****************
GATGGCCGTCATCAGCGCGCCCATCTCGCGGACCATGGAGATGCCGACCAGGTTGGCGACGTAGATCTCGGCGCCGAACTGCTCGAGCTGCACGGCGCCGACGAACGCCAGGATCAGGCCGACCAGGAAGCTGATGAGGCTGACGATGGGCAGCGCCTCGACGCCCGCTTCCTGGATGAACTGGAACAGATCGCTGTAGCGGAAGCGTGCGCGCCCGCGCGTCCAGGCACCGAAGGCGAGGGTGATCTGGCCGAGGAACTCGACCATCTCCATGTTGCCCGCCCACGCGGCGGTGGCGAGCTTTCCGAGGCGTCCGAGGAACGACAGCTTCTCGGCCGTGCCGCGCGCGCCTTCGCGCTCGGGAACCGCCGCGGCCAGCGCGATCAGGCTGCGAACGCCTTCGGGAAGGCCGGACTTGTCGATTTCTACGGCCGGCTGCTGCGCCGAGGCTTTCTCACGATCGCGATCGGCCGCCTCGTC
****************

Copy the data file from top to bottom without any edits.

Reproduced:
GATGGCCGTCATCAGCGCGCCCATCTCGCGGACCATGGAGATGCCGACCAGGTTGGCGACGTAGATCTCGGCGCCGAACTGCTCGAGCTGCACGGCGCCGACGAACGCCAGGATCAGGCCGACCAGGAAGCTGATGAGGCTGACGATGGGCAGCGCCTCGACGCCCGCTTCCTGGATGAACTGGAACAGATCGCTGTAGCGGAAGCGTGCGCGCCCGCGCGTCCAGGCACCGAAGGCGAGGGTGATCTGGCCGAGGAACTCGACCATCTCCATGTTGCCCGCCCACGCGGCGGTGGCGAGCTTTCCGAGGCGTCCGAGGAACGACAGCTTCTCGGCCGTGCCGCGCGCGCCTTCGCGCTCGGGAACCGCCGCGGCCAGCGCGATCAGGCTGCGAACGCCTTCGGGAAGGCCGGACTTGTCGATTTCTACGGCCGGCTGCTGCGCCGAGGCTTTCTCACGATCGCGATCGGCCGCCTCGTC